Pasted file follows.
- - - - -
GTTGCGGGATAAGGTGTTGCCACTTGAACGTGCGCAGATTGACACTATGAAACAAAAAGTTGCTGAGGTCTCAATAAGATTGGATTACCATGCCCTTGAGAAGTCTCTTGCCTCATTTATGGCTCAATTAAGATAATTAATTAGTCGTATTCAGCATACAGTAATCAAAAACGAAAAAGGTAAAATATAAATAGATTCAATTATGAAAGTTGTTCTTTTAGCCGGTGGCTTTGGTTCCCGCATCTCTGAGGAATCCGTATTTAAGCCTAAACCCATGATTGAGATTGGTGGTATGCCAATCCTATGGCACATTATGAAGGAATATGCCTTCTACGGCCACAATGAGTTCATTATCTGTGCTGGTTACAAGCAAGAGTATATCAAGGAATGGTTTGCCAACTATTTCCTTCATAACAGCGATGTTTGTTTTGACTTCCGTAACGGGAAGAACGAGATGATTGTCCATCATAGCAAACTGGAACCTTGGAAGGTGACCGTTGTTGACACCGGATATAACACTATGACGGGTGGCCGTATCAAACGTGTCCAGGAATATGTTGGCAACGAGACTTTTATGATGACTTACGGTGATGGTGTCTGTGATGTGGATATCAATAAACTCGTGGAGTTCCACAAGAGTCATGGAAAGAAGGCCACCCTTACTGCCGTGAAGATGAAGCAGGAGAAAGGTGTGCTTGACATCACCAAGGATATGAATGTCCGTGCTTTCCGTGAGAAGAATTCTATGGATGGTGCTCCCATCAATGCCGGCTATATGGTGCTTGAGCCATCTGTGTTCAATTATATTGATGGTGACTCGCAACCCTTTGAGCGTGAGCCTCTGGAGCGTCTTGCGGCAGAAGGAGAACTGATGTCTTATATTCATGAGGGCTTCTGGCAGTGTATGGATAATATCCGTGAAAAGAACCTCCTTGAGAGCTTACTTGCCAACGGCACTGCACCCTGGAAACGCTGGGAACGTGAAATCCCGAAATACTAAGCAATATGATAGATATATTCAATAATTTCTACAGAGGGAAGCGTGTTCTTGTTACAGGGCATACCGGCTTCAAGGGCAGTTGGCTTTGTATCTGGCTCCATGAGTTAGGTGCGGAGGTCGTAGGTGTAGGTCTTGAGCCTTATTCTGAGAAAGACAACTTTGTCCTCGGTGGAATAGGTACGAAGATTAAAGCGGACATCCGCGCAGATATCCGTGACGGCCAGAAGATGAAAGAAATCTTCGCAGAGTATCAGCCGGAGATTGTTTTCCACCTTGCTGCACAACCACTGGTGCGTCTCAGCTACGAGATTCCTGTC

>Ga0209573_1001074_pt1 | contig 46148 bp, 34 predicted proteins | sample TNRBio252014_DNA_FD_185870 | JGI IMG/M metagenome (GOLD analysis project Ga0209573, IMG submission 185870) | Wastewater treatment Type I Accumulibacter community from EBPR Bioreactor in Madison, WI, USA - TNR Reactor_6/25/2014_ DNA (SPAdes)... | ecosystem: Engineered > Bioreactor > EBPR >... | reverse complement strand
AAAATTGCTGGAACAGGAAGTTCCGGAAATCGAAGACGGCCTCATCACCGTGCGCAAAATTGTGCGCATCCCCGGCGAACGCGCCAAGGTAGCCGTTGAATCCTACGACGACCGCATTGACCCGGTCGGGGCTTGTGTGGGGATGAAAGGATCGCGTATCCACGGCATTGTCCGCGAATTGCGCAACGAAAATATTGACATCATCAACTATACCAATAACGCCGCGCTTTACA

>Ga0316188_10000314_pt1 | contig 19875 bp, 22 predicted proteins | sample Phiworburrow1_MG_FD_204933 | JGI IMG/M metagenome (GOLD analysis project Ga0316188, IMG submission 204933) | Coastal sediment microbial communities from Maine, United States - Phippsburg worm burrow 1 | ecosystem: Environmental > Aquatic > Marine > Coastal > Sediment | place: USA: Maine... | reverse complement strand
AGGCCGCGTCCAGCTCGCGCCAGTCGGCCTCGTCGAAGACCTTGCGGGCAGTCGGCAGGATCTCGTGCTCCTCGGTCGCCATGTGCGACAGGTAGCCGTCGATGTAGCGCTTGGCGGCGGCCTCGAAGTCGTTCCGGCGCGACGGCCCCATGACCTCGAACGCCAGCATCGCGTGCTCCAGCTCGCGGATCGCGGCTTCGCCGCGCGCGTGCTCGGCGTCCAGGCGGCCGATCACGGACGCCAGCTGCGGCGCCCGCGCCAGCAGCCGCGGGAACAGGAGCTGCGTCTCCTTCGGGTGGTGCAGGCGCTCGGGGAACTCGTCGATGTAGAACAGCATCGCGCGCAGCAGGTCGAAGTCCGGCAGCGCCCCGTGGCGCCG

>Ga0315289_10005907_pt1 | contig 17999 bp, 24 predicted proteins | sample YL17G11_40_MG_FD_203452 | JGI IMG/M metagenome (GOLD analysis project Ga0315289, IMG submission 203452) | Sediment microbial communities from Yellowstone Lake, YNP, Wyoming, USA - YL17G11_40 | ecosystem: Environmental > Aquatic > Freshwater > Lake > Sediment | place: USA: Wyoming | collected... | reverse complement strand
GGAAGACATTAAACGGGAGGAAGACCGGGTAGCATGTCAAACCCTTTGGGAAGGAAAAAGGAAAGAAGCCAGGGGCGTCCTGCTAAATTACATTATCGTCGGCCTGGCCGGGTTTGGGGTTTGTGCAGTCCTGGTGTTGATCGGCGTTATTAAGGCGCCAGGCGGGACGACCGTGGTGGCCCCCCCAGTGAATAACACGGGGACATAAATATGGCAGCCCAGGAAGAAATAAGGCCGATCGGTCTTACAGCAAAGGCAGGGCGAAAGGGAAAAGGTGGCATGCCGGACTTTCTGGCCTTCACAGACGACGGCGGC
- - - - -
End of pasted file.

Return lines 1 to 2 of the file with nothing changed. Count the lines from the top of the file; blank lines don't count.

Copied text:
GTTGCGGGATAAGGTGTTGCCACTTGAACGTGCGCAGATTGACACTATGAAACAAAAAGTTGCTGAGGTCTCAATAAGATTGGATTACCATGCCCTTGAGAAGTCTCTTGCCTCATTTATGGCTCAATTAAGATAATTAATTAGTCGTATTCAGCATACAGTAATCAAAAACGAAAAAGGTAAAATATAAATAGATTCAATTATGAAAGTTGTTCTTTTAGCCGGTGGCTTTGGTTCCCGCATCTCTGAGGAATCCGTATTTAAGCCTAAACCCATGATTGAGATTGGTGGTATGCCAATCCTATGGCACATTATGAAGGAATATGCCTTCTACGGCCACAATGAGTTCATTATCTGTGCTGGTTACAAGCAAGAGTATATCAAGGAATGGTTTGCCAACTATTTCCTTCATAACAGCGATGTTTGTTTTGACTTCCGTAACGGGAAGAACGAGATGATTGTCCATCATAGCAAACTGGAACCTTGGAAGGTGACCGTTGTTGACACCGGATATAACACTATGACGGGTGGCCGTATCAAACGTGTCCAGGAATATGTTGGCAACGAGACTTTTATGATGACTTACGGTGATGGTGTCTGTGATGTGGATATCAATAAACTCGTGGAGTTCCACAAGAGTCATGGAAAGAAGGCCACCCTTACTGCCGTGAAGATGAAGCAGGAGAAAGGTGTGCTTGACATCACCAAGGATATGAATGTCCGTGCTTTCCGTGAGAAGAATTCTATGGATGGTGCTCCCATCAATGCCGGCTATATGGTGCTTGAGCCATCTGTGTTCAATTATATTGATGGTGACTCGCAACCCTTTGAGCGTGAGCCTCTGGAGCGTCTTGCGGCAGAAGGAGAACTGATGTCTTATATTCATGAGGGCTTCTGGCAGTGTATGGATAATATCCGTGAAAAGAACCTCCTTGAGAGCTTACTTGCCAACGGCACTGCACCCTGGAAACGCTGGGAACGTGAAATCCCGAAATACTAAGCAATATGATAGATATATTCAATAATTTCTACAGAGGGAAGCGTGTTCTTGTTACAGGGCATACCGGCTTCAAGGGCAGTTGGCTTTGTATCTGGCTCCATGAGTTAGGTGCGGAGGTCGTAGGTGTAGGTCTTGAGCCTTATTCTGAGAAAGACAACTTTGTCCTCGGTGGAATAGGTACGAAGATTAAAGCGGACATCCGCGCAGATATCCGTGACGGCCAGAAGATGAAAGAAATCTTCGCAGAGTATCAGCCGGAGATTGTTTTCCACCTTGCTGCACAACCACTGGTGCGTCTCAGCTACGAGATTCCTGTC

>Ga0209573_1001074_pt1 | contig 46148 bp, 34 predicted proteins | sample TNRBio252014_DNA_FD_185870 | JGI IMG/M metagenome (GOLD analysis project Ga0209573, IMG submission 185870) | Wastewater treatment Type I Accumulibacter community from EBPR Bioreactor in Madison, WI, USA - TNR Reactor_6/25/2014_ DNA (SPAdes)... | ecosystem: Engineered > Bioreactor > EBPR >... | reverse complement strand